Equivalent arrhythmic risk in patients recently diagnosed with dilated cardiomyopathy compared with patients diagnosed for 9 months or more

Kevin J. Makati, Airley E. Fish, Hannah H. England, Hocine Tighiouart, N. A.Mark Estes, Mark S. Link

Research output: Contribution to journalArticle

23 Citations (Scopus)

Abstract

Background: The Centers for Medicare and Medicaid Services (CMS) recently expanded coverage for implantable cardioverter-defibrillators (ICDs) in patients with left ventricular ejection fraction ≤35% and nonischemic dilated cardiomyopathy for ≥9 months. To investigate the ramifications of these criteria, the ICD registry from Tufts-New England Medical Center was analyzed for arrhythmic events and death in patients with newly diagnosed (<9 months) vs late-diagnosed (≥9 months) nonischemic dilated cardiomyopathy. Objectives: The purpose of this study was to analyze the arrhythmic risk in patients with recent vs late diagnosis of nonischemic dilated cardiomyopathy. Methods: One hundred thirty-one patients with nonischemic dilated cardiomyopathy were divided into two cohorts (<9 or ≥9 months of symptoms) and analyzed for any occurrence of treated ventricular arrhythmia, potentially lethal arrhythmias defined as ventricular flutter rates ≥230 bpm, and ventricular fibrillation. Patients with documented sustained ventricular tachycardias (included in prior CMS coverage) were excluded. Results: In the study group, the mean age was 58.1 ± 15 years and ejection fraction 20.6% ± 8%. In a follow-up period of 25.3 ± 24 months, the 52 patients with a recent diagnosis (1.4 ± 2 months) had no difference in the occurrence of ventricular arrhythmias (P = .49) and malignant ventricular arrhythmias (P = .16) compared with the 79 patients diagnosed ≥9 months (mean 58.1 ± 39 months). Conclusion: Patients with nonischemic dilated cardiomyopathy experienced equivalent occurrences of treated and potentially lethal arrhythmias irrespective of diagnosis duration. These findings suggest that the 9-month time qualifier used in the CMS guidelines for ICD reimbursement may not reliably discriminate patients at high risk for sudden cardiac death in this selected population.

Original languageEnglish (US)
Pages (from-to)397-403
Number of pages7
JournalHeart Rhythm
Volume3
Issue number4
DOIs
StatePublished - Apr 1 2006

Fingerprint

Dilated Cardiomyopathy
Cardiac Arrhythmias
Centers for Medicare and Medicaid Services (U.S.)
Implantable Defibrillators
Ventricular Flutter
New England
Delayed Diagnosis
Sudden Cardiac Death
Ventricular Fibrillation
Ventricular Tachycardia
Stroke Volume
Registries
Age Groups
Guidelines

Keywords

  • Heart failure
  • Idiopathic dilated cardiomyopathy
  • Implantable cardioverter-defibrillator
  • Sudden cardiac death

ASJC Scopus subject areas

  • Cardiology and Cardiovascular Medicine
  • Physiology (medical)

Cite this

Equivalent arrhythmic risk in patients recently diagnosed with dilated cardiomyopathy compared with patients diagnosed for 9 months or more. / Makati, Kevin J.; Fish, Airley E.; England, Hannah H.; Tighiouart, Hocine; Estes, N. A.Mark; Link, Mark S.

In: Heart Rhythm, Vol. 3, No. 4, 01.04.2006, p. 397-403.

Research output: Contribution to journalArticle

Makati, Kevin J. ; Fish, Airley E. ; England, Hannah H. ; Tighiouart, Hocine ; Estes, N. A.Mark ; Link, Mark S. / Equivalent arrhythmic risk in patients recently diagnosed with dilated cardiomyopathy compared with patients diagnosed for 9 months or more. In: Heart Rhythm. 2006 ; Vol. 3, No. 4. pp. 397-403.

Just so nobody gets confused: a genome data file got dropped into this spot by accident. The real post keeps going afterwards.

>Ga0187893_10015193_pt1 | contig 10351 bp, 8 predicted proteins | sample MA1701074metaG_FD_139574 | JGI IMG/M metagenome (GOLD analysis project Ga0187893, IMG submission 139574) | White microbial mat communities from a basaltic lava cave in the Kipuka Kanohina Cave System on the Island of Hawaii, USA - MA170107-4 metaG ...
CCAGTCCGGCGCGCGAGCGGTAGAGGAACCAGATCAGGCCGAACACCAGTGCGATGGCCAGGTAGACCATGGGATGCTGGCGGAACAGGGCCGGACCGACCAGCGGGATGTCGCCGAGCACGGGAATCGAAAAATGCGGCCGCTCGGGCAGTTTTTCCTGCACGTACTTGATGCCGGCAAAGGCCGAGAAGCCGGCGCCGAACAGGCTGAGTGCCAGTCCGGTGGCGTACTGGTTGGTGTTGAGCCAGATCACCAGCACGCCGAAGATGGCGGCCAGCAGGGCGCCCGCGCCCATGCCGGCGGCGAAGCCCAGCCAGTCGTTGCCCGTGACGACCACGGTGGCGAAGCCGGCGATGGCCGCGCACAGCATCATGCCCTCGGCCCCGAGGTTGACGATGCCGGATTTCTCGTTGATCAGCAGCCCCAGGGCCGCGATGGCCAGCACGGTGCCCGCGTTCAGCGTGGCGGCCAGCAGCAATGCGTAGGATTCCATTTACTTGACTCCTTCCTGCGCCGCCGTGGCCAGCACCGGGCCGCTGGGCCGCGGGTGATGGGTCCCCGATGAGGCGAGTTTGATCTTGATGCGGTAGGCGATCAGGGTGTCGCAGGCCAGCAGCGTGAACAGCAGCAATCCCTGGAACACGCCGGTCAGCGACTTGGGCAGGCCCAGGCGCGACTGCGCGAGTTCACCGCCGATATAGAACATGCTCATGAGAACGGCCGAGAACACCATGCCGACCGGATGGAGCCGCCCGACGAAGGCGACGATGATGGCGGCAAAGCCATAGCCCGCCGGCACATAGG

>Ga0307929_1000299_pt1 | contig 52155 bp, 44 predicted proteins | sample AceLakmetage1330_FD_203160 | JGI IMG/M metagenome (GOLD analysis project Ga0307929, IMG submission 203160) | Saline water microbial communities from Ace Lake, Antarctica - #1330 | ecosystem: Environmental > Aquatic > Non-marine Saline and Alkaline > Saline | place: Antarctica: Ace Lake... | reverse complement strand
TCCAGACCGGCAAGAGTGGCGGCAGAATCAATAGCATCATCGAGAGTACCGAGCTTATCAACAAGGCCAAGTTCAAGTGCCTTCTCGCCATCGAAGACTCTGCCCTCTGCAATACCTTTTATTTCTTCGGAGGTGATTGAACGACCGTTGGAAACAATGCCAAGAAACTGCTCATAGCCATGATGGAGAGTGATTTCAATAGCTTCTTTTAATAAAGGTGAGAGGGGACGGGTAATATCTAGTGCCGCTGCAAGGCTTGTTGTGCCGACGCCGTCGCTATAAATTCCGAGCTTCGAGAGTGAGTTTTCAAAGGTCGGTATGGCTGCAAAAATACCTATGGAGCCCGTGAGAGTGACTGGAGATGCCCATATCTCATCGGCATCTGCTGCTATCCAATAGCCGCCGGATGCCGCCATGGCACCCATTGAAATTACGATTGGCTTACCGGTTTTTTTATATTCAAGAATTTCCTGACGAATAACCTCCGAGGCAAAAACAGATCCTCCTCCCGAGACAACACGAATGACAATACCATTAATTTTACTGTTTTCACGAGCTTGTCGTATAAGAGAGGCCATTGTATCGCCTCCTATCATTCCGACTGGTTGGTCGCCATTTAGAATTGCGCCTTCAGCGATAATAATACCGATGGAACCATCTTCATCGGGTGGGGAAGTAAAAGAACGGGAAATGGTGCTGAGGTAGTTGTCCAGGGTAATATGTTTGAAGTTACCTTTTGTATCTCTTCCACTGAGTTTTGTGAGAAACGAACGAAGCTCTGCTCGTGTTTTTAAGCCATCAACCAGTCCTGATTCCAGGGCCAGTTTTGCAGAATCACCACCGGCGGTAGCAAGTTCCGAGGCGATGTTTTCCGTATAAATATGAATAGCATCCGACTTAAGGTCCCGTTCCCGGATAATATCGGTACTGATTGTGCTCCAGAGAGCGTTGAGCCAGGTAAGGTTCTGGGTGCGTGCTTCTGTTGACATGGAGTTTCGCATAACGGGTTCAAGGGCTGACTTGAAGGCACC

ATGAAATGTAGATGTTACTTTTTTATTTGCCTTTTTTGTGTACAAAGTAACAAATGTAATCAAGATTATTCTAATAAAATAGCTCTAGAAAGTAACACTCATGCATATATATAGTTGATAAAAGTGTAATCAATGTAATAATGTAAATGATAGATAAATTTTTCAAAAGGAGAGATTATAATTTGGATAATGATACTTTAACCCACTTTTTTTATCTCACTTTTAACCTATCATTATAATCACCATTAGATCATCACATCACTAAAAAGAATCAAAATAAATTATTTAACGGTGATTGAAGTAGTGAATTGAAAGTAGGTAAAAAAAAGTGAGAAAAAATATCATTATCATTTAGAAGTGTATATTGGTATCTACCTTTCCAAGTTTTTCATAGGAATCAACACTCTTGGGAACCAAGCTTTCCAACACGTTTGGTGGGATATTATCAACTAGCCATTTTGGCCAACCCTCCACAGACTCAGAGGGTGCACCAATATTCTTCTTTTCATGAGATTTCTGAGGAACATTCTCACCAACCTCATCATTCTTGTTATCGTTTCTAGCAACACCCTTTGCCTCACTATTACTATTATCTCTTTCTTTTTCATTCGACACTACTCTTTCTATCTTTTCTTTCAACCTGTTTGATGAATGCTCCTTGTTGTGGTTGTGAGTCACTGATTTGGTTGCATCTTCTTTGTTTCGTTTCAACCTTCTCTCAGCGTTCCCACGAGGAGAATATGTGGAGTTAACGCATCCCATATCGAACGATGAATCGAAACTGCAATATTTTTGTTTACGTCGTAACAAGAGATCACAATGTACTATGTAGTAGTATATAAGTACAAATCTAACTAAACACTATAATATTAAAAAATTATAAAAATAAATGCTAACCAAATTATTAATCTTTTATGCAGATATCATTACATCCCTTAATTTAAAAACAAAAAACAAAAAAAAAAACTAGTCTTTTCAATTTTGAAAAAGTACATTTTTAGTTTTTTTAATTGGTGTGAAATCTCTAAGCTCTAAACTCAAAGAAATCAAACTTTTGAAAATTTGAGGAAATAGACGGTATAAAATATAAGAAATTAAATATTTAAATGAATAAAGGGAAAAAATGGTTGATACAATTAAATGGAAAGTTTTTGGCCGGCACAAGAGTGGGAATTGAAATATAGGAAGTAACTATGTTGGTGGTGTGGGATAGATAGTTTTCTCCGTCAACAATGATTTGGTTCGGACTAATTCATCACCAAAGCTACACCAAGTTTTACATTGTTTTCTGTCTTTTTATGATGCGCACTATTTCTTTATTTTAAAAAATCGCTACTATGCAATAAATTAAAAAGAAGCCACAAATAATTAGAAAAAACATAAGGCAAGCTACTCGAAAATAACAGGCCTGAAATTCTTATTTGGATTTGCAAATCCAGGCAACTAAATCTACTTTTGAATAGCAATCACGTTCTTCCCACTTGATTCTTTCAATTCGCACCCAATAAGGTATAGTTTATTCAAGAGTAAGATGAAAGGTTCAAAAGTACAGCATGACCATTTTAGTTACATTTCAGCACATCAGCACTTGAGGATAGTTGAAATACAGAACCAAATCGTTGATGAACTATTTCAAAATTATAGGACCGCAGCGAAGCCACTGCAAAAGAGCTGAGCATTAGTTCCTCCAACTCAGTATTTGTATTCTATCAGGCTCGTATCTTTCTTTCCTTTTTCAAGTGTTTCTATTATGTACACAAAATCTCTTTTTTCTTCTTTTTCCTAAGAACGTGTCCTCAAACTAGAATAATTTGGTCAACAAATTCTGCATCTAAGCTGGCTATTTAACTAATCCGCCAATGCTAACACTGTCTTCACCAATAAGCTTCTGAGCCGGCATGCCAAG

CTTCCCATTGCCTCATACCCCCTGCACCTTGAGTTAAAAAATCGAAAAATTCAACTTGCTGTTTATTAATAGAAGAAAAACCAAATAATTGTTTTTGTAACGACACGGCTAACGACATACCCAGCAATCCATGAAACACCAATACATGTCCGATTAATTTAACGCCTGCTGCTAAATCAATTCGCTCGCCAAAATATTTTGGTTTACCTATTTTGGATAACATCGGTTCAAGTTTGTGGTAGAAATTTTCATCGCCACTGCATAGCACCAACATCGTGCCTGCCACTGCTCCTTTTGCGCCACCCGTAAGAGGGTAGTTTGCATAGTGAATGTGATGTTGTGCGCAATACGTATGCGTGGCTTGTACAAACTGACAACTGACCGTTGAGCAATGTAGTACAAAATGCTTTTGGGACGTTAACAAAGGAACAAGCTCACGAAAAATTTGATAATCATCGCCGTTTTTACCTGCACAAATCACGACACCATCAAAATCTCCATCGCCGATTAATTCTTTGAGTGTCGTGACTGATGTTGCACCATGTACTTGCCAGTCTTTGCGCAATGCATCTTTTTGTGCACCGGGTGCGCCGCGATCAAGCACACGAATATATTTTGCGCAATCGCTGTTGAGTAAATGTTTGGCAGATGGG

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AB - Background: The Centers for Medicare and Medicaid Services (CMS) recently expanded coverage for implantable cardioverter-defibrillators (ICDs) in patients with left ventricular ejection fraction ≤35% and nonischemic dilated cardiomyopathy for ≥9 months. To investigate the ramifications of these criteria, the ICD registry from Tufts-New England Medical Center was analyzed for arrhythmic events and death in patients with newly diagnosed (<9 months) vs late-diagnosed (≥9 months) nonischemic dilated cardiomyopathy. Objectives: The purpose of this study was to analyze the arrhythmic risk in patients with recent vs late diagnosis of nonischemic dilated cardiomyopathy. Methods: One hundred thirty-one patients with nonischemic dilated cardiomyopathy were divided into two cohorts (<9 or ≥9 months of symptoms) and analyzed for any occurrence of treated ventricular arrhythmia, potentially lethal arrhythmias defined as ventricular flutter rates ≥230 bpm, and ventricular fibrillation. Patients with documented sustained ventricular tachycardias (included in prior CMS coverage) were excluded. Results: In the study group, the mean age was 58.1 ± 15 years and ejection fraction 20.6% ± 8%. In a follow-up period of 25.3 ± 24 months, the 52 patients with a recent diagnosis (1.4 ± 2 months) had no difference in the occurrence of ventricular arrhythmias (P = .49) and malignant ventricular arrhythmias (P = .16) compared with the 79 patients diagnosed ≥9 months (mean 58.1 ± 39 months). Conclusion: Patients with nonischemic dilated cardiomyopathy experienced equivalent occurrences of treated and potentially lethal arrhythmias irrespective of diagnosis duration. These findings suggest that the 9-month time qualifier used in the CMS guidelines for ICD reimbursement may not reliably discriminate patients at high risk for sudden cardiac death in this selected population.

KW - Heart failure

KW - Idiopathic dilated cardiomyopathy

KW - Implantable cardioverter-defibrillator

KW - Sudden cardiac death

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